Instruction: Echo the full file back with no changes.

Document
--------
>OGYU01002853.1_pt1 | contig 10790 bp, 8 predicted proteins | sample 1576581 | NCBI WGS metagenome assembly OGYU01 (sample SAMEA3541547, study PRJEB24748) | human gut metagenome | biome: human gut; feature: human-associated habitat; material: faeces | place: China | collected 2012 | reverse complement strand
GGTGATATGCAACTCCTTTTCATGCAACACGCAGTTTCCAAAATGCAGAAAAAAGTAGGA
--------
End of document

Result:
>OGYU01002853.1_pt1 | contig 10790 bp, 8 predicted proteins | sample 1576581 | NCBI WGS metagenome assembly OGYU01 (sample SAMEA3541547, study PRJEB24748) | human gut metagenome | biome: human gut; feature: human-associated habitat; material: faeces | place: China | collected 2012 | reverse complement strand
GGTGATATGCAACTCCTTTTCATGCAACACGCAGTTTCCAAAATGCAGAAAAAAGTAGGA